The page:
No Response by the Attorney General of Antwerp, Christine Dekkers, to Ten Urgent Requests for Contact with Loved
The attorney general of Antwerp can act directly in many matters. The attorney general has
done so before. That would be by far the most effective way of handling this particular matter which involves
the international traffic in children, pedophile rings and complicit officials, especially in Antwerp.
Following routine procedure, the attorney general could refer the requests to an assistant
attorney general. However, an assistant attorney general, Marc Tack, who was an assistant prosecuting attorney in Antwerp's
juvenile court before his current position, ignored many similar requests addressed to him in 2004. Other assistant attorney
generals mishandled the requests when they were assistant prosecuting attorneys in Antwerp's main courthouse.
The attorney general's office could contact the city police directly and request that it put
a child in immediate telephone contact with his family. Indeed, that would be the most effective way to respond to a family's
request for contact with a loved one that has been repeatedly refused by city officials.
In fact, referral of this matter by the attorney general to anyone else would be "passing
the buck" and a clear signal to dispose of it through routine procedures, in effect, to ignore the family's requests and to
invent excuses for not cooperating with the family, to write false reports about the child, and to stir up complaints against
the child’s family and possibly murder the child to destroy incriminating evidence.
It is likely that the attorney general referred the family's requests to the prosecuting attorney
for Antwerp. That can be considered standard routine procedure, but it would be inappropriate in this particularly urgent
and long-neglected matter.
The prosecuting attorney, or his secretary, would refer the family's letters to an assistant
prosecuting attorney in his office.
The assistant prosecuting attorney would have three options:
(1) Order the police to put the child in immediate telephone contact with his family;
(2) Refer the requests to a judge of instruction who, in turn, would
(a) Order the city police to find the child and put him in direct contact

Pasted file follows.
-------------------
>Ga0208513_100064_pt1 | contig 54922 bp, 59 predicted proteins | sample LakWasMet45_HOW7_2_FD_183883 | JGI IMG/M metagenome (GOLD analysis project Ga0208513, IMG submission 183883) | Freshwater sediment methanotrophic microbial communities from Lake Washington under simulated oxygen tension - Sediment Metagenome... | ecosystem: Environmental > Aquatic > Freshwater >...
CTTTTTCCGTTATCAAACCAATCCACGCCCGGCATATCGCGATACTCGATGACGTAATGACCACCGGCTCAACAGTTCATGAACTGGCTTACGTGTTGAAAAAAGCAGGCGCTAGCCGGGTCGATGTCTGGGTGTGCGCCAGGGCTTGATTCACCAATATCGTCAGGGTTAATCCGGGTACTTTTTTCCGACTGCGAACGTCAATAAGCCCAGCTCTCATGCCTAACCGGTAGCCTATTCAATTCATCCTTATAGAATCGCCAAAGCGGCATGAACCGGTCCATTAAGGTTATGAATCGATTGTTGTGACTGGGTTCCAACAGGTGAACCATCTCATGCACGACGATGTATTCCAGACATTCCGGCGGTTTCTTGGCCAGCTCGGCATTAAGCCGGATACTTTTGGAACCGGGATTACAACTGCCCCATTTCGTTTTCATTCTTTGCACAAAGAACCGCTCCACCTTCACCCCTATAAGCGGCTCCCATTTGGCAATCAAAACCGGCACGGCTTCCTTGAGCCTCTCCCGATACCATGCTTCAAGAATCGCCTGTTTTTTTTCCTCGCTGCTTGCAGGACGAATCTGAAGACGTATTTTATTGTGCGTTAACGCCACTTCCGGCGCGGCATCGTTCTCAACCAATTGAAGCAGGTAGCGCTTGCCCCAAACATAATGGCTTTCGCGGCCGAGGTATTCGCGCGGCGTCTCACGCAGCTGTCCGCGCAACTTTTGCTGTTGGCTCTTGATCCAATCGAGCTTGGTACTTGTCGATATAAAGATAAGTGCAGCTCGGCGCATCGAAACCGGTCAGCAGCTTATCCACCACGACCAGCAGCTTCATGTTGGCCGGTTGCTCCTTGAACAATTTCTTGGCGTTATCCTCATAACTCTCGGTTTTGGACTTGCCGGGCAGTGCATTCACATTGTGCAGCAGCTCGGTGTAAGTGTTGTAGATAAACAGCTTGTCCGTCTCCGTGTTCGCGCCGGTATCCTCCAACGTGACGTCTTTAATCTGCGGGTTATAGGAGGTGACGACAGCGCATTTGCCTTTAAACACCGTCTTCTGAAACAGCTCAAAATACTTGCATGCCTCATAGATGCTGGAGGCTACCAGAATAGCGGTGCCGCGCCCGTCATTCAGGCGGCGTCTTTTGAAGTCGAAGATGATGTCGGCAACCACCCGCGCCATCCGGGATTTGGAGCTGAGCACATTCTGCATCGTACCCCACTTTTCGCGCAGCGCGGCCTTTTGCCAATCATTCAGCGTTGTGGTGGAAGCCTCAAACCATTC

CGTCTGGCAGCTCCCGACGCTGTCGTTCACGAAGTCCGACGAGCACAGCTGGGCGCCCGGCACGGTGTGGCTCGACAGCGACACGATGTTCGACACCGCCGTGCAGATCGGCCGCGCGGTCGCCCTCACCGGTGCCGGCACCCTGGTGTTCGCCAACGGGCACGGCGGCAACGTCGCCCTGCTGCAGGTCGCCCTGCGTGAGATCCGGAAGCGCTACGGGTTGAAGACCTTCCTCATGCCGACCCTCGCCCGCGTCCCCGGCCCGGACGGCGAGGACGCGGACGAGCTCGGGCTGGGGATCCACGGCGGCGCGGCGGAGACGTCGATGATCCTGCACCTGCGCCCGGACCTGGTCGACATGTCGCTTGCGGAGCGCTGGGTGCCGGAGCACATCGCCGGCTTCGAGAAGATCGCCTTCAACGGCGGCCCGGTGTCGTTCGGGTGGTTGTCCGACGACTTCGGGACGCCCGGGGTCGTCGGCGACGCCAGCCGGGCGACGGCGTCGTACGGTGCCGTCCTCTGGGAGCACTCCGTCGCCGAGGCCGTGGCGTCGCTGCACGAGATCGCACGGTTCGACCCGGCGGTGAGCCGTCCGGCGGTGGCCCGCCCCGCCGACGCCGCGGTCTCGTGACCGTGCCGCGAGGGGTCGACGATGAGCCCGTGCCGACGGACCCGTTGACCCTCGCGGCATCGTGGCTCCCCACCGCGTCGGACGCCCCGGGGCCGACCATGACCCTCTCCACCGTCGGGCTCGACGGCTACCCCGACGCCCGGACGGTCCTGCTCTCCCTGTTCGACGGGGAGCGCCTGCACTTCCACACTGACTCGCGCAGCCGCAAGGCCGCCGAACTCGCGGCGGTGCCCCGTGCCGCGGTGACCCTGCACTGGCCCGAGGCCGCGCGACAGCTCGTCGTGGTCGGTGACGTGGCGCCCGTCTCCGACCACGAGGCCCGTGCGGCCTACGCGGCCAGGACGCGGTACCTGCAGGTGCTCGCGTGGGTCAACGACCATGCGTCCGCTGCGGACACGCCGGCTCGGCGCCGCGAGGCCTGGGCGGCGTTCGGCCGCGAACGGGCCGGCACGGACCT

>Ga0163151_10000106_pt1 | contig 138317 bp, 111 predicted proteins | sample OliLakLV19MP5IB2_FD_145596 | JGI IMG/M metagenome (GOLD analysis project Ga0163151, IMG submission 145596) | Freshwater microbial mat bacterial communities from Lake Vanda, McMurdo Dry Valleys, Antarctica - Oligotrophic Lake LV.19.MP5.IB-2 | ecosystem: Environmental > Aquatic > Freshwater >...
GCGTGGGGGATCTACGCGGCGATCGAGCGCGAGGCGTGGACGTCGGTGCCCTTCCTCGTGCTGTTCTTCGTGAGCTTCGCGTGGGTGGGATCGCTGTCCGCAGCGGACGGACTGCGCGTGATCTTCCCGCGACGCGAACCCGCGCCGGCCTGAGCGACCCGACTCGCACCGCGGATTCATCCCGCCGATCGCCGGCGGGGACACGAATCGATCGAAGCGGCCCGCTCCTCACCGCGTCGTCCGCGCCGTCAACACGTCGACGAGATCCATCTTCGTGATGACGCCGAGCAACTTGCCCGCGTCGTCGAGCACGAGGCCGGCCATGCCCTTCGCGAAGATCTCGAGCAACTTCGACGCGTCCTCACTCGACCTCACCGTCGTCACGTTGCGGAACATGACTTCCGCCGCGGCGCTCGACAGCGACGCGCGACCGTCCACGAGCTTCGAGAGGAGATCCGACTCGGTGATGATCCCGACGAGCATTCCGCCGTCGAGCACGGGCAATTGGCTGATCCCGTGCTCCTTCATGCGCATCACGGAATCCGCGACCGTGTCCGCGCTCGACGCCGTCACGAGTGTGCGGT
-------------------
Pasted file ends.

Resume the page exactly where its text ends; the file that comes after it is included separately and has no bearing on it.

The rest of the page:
with his family or
(b) Refer the matter back to the prosecutor;
(3) Refer the requests to assistant prosecuting attorneys in the juvenile court.
Referral of the urgent requests to assistant prosecuting attorneys in the juvenile court would
be a further signal to ignore the requests and, also, to cover up the matter.
The assistant prosecuting attorneys in the juvenile court could follow one of three routines:
(1) Refer the requests to the juvenile division of the city police.
The chief of the juvenile division, Sonja DeBrynt, would refer the requests to social workers
with the juvenile division of the city police who would contact local city school employees and ask for information about
the child and then report back to the chief of the juvenile division who would report back to the assistant prosecuting attorney
at the juvenile court.
(2) Refer the letters to the Provincial Department of Social Services where social workers
would contact school employees and request information about the child and report back to the assistant prosecutor.
Social workers and directors of the Provincial Department of Social Services have long been
notorious for erratic and immature behavior, violent public displays of anger, utter lack of common decent manners, general
dishonesty and unreliability. Some have been reported to have close links to pedophile, prostitution and child trafficking
(3) Refer the family's requests to social workers in the juvenile court. The social workers
would go to the school and visit the child’s living quarters and then report directly to a judge in the juvenile court
with a recommendation to put the child in telephone contact with his family.
The attorney general, Dekkers, might have requested written reports from policemen
and/or social workers that would excuse her intransigence.
It is possible also that Dekkers has conflicts of interests in this matter and that
she herself could be complicit in the kidnapping and trafficking of Oliver Chanyut and in fraud committed by the kidnappers,
traffickers and corrupt officials.
It is possible also that Dekkers, to cover cronies, is ignoring the matter
in the hope of taking advantage of statutes of limitation. Earlier, many court officials seemed to believe that by blocking
any court decision in this case they would prevent the family from complaining to the European Court of Human Rights which
will not accept complaints without a court decision in the state concerned within the previous six months.
The Belgian Federal Minister of Justice, Marc Verwilghen, and the Federal Minister of Interior,
Antoine Duquesne, ignored related correspondence for several years. In 2003, they wrote false reports about Oliver Chanyut
to persons inquiring at the family's behest. Their reports might have been prepared, in part, with the current attorney general
In 2004, Verwilghen's successor, Laurette Onkelinx, as Minister of Justice, and Duquesne's
successor, Patrick Dewael, as Minister of Interior, ignored repeated requests to order Antwerp officials to cooperate with
the family. The attorney general of Antwerp, by peddling false reports, might have offered them an excuse for their intransigence.
For a sampling of correspondence with the Belgian Federal Ministry of Justice, click
For a sampling of correspondence with the Belgian Federal Prime Minister, Guy Verhofstadt,
click here: ____________________
For a sampling of correspondence regarding the Belgian Ministry of Foreign Affairs, click here